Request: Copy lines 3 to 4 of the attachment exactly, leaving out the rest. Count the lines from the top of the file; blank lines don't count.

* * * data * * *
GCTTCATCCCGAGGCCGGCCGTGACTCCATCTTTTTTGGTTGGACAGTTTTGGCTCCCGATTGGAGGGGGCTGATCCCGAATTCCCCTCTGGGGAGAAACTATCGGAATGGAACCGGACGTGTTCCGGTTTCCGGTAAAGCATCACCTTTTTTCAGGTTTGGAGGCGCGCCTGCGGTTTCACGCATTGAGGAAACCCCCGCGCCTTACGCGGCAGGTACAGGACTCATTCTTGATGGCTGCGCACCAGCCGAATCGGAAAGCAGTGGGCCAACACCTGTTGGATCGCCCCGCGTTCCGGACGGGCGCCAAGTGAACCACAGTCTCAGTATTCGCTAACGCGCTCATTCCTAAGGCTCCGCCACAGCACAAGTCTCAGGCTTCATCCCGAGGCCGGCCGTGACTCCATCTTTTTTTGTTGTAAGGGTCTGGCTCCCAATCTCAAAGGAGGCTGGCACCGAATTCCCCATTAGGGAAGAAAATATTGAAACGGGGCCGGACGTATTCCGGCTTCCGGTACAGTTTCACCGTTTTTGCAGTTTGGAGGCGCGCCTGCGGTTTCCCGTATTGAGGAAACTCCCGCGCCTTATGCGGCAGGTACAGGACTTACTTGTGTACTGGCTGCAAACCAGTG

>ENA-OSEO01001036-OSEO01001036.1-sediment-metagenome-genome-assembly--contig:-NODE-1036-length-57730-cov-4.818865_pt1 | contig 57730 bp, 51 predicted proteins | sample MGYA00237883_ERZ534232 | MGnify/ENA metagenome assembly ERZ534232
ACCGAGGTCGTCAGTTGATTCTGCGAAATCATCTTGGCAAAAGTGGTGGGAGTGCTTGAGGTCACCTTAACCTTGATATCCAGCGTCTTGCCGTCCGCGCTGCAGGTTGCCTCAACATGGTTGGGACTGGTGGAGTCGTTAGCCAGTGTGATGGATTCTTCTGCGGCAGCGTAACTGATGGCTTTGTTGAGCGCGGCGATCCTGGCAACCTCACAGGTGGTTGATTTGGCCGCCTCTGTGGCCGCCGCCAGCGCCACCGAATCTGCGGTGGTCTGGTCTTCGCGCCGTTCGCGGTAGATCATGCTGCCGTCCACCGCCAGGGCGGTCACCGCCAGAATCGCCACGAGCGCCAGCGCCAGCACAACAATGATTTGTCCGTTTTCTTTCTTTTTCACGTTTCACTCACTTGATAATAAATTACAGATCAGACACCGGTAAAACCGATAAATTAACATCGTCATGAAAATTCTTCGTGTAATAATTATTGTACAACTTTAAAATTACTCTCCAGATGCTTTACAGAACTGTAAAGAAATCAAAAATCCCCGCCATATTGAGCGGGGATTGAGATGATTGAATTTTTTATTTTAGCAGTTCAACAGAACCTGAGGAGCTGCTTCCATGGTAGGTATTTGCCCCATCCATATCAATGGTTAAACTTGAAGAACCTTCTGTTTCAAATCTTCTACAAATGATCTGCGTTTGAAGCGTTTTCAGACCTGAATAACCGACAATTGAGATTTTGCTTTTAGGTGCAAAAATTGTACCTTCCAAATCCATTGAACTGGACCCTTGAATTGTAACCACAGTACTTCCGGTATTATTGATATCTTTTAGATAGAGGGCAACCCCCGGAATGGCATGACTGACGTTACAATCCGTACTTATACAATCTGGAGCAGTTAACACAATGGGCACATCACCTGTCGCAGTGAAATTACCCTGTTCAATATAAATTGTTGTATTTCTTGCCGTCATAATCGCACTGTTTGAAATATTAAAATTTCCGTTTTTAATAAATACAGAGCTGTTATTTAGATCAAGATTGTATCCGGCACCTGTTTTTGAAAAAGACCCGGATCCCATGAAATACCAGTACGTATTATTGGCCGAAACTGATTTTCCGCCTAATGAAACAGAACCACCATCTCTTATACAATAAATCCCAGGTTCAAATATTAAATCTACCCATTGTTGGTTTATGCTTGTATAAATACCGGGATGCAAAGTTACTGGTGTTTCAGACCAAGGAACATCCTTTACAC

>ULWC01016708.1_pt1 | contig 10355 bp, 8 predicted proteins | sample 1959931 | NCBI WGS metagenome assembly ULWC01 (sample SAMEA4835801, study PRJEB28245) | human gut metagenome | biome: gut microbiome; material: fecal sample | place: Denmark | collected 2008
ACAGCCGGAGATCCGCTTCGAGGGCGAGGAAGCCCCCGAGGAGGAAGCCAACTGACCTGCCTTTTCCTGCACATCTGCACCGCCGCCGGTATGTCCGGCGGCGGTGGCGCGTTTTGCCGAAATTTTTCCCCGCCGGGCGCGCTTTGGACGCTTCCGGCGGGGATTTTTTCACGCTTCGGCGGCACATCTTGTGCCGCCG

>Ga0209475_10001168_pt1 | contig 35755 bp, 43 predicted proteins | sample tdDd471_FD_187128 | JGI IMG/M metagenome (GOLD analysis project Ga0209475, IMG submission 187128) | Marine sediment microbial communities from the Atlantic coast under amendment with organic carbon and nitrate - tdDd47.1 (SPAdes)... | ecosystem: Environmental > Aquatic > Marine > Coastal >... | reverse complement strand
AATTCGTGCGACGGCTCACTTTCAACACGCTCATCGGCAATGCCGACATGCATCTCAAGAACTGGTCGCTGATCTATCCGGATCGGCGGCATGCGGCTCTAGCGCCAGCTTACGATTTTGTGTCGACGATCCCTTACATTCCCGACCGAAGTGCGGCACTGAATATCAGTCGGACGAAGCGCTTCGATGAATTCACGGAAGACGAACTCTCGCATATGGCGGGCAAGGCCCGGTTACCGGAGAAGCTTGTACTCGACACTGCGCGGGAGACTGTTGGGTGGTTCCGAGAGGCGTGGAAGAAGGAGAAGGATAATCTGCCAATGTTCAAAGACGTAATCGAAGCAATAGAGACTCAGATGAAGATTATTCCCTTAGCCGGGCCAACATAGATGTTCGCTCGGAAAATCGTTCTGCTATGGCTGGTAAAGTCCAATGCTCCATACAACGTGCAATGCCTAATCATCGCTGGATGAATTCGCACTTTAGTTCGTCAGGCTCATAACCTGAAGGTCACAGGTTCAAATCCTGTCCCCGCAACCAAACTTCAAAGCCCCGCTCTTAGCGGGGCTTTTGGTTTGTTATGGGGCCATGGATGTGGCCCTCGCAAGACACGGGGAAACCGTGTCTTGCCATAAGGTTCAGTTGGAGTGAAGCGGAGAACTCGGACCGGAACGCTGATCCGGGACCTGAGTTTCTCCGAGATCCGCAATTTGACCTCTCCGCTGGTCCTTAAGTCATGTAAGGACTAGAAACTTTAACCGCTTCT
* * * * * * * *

ACCGAGGTCGTCAGTTGATTCTGCGAAATCATCTTGGCAAAAGTGGTGGGAGTGCTTGAGGTCACCTTAACCTTGATATCCAGCGTCTTGCCGTCCGCGCTGCAGGTTGCCTCAACATGGTTGGGACTGGTGGAGTCGTTAGCCAGTGTGATGGATTCTTCTGCGGCAGCGTAACTGATGGCTTTGTTGAGCGCGGCGATCCTGGCAACCTCACAGGTGGTTGATTTGGCCGCCTCTGTGGCCGCCGCCAGCGCCACCGAATCTGCGGTGGTCTGGTCTTCGCGCCGTTCGCGGTAGATCATGCTGCCGTCCACCGCCAGGGCGGTCACCGCCAGAATCGCCACGAGCGCCAGCGCCAGCACAACAATGATTTGTCCGTTTTCTTTCTTTTTCACGTTTCACTCACTTGATAATAAATTACAGATCAGACACCGGTAAAACCGATAAATTAACATCGTCATGAAAATTCTTCGTGTAATAATTATTGTACAACTTTAAAATTACTCTCCAGATGCTTTACAGAACTGTAAAGAAATCAAAAATCCCCGCCATATTGAGCGGGGATTGAGATGATTGAATTTTTTATTTTAGCAGTTCAACAGAACCTGAGGAGCTGCTTCCATGGTAGGTATTTGCCCCATCCATATCAATGGTTAAACTTGAAGAACCTTCTGTTTCAAATCTTCTACAAATGATCTGCGTTTGAAGCGTTTTCAGACCTGAATAACCGACAATTGAGATTTTGCTTTTAGGTGCAAAAATTGTACCTTCCAAATCCATTGAACTGGACCCTTGAATTGTAACCACAGTACTTCCGGTATTATTGATATCTTTTAGATAGAGGGCAACCCCCGGAATGGCATGACTGACGTTACAATCCGTACTTATACAATCTGGAGCAGTTAACACAATGGGCACATCACCTGTCGCAGTGAAATTACCCTGTTCAATATAAATTGTTGTATTTCTTGCCGTCATAATCGCACTGTTTGAAATATTAAAATTTCCGTTTTTAATAAATACAGAGCTGTTATTTAGATCAAGATTGTATCCGGCACCTGTTTTTGAAAAAGACCCGGATCCCATGAAATACCAGTACGTATTATTGGCCGAAACTGATTTTCCGCCTAATGAAACAGAACCACCATCTCTTATACAATAAATCCCAGGTTCAAATATTAAATCTACCCATTGTTGGTTTATGCTTGTATAAATACCGGGATGCAAAGTTACTGGTGTTTCAGACCAAGGAACATCCTTTACAC

>ULWC01016708.1_pt1 | contig 10355 bp, 8 predicted proteins | sample 1959931 | NCBI WGS metagenome assembly ULWC01 (sample SAMEA4835801, study PRJEB28245) | human gut metagenome | biome: gut microbiome; material: fecal sample | place: Denmark | collected 2008